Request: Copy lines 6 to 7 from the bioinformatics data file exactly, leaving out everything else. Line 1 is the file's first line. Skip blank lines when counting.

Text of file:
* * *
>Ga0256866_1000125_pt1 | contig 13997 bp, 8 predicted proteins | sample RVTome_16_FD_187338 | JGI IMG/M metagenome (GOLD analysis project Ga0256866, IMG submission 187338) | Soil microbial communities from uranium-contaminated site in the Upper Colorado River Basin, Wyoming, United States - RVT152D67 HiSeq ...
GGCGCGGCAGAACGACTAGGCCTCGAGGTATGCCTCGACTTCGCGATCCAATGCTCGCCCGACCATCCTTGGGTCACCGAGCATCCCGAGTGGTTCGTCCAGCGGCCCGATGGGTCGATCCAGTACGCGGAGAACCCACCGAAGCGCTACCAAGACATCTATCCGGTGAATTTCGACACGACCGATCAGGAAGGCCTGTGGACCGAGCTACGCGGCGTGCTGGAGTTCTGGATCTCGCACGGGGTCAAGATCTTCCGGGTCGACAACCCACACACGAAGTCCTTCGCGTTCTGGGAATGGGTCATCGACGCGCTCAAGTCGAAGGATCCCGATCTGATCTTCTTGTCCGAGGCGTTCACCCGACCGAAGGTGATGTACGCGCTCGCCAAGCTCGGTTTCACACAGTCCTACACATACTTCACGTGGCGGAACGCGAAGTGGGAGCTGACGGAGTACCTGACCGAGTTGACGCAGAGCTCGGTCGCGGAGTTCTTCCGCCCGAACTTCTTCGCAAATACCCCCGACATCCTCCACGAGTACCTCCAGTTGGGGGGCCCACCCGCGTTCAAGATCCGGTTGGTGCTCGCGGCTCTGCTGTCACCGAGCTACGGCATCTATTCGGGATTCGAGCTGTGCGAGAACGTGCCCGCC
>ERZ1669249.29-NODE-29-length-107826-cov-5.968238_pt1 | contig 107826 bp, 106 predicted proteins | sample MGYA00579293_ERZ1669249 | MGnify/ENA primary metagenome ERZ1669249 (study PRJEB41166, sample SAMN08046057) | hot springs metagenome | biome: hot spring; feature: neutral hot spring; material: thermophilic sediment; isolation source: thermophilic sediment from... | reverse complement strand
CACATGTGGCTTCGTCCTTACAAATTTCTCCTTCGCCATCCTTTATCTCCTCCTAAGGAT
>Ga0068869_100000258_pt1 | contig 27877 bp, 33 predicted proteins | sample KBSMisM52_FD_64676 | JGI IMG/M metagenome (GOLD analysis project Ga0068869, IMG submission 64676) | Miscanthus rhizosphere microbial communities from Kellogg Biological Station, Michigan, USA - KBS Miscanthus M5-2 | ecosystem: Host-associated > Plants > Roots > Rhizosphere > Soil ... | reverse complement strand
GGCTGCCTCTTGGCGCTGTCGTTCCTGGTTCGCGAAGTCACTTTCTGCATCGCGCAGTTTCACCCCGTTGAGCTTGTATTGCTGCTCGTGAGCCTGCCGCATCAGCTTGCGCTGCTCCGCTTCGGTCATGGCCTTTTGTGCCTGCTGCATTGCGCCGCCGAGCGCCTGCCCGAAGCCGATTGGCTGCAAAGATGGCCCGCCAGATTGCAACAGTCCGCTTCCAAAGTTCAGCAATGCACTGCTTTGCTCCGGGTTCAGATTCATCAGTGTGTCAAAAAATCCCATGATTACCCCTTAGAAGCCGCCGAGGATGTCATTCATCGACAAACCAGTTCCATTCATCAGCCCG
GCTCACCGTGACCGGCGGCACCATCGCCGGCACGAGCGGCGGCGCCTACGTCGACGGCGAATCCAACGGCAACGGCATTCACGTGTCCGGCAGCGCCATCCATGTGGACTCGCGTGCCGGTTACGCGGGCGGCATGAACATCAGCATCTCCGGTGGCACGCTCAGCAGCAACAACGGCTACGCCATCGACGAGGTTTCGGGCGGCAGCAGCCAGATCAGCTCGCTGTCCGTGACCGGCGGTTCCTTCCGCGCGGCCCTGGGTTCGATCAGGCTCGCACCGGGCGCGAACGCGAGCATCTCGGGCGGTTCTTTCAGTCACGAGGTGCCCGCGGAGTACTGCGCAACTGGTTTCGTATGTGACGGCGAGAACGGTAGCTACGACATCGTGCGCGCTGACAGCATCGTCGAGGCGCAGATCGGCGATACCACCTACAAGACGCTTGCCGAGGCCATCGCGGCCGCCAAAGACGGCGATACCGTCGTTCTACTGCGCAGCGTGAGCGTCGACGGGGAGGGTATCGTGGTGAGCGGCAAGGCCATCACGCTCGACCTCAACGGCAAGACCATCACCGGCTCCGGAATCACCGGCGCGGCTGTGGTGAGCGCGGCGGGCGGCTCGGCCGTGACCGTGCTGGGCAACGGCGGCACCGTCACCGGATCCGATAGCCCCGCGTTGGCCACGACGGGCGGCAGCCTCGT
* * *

GGCTGCCTCTTGGCGCTGTCGTTCCTGGTTCGCGAAGTCACTTTCTGCATCGCGCAGTTTCACCCCGTTGAGCTTGTATTGCTGCTCGTGAGCCTGCCGCATCAGCTTGCGCTGCTCCGCTTCGGTCATGGCCTTTTGTGCCTGCTGCATTGCGCCGCCGAGCGCCTGCCCGAAGCCGATTGGCTGCAAAGATGGCCCGCCAGATTGCAACAGTCCGCTTCCAAAGTTCAGCAATGCACTGCTTTGCTCCGGGTTCAGATTCATCAGTGTGTCAAAAAATCCCATGATTACCCCTTAGAAGCCGCCGAGGATGTCATTCATCGACAAACCAGTTCCATTCATCAGCCCG
GCTCACCGTGACCGGCGGCACCATCGCCGGCACGAGCGGCGGCGCCTACGTCGACGGCGAATCCAACGGCAACGGCATTCACGTGTCCGGCAGCGCCATCCATGTGGACTCGCGTGCCGGTTACGCGGGCGGCATGAACATCAGCATCTCCGGTGGCACGCTCAGCAGCAACAACGGCTACGCCATCGACGAGGTTTCGGGCGGCAGCAGCCAGATCAGCTCGCTGTCCGTGACCGGCGGTTCCTTCCGCGCGGCCCTGGGTTCGATCAGGCTCGCACCGGGCGCGAACGCGAGCATCTCGGGCGGTTCTTTCAGTCACGAGGTGCCCGCGGAGTACTGCGCAACTGGTTTCGTATGTGACGGCGAGAACGGTAGCTACGACATCGTGCGCGCTGACAGCATCGTCGAGGCGCAGATCGGCGATACCACCTACAAGACGCTTGCCGAGGCCATCGCGGCCGCCAAAGACGGCGATACCGTCGTTCTACTGCGCAGCGTGAGCGTCGACGGGGAGGGTATCGTGGTGAGCGGCAAGGCCATCACGCTCGACCTCAACGGCAAGACCATCACCGGCTCCGGAATCACCGGCGCGGCTGTGGTGAGCGCGGCGGGCGGCTCGGCCGTGACCGTGCTGGGCAACGGCGGCACCGTCACCGGATCCGATAGCCCCGCGTTGGCCACGACGGGCGGCAGCCTCGT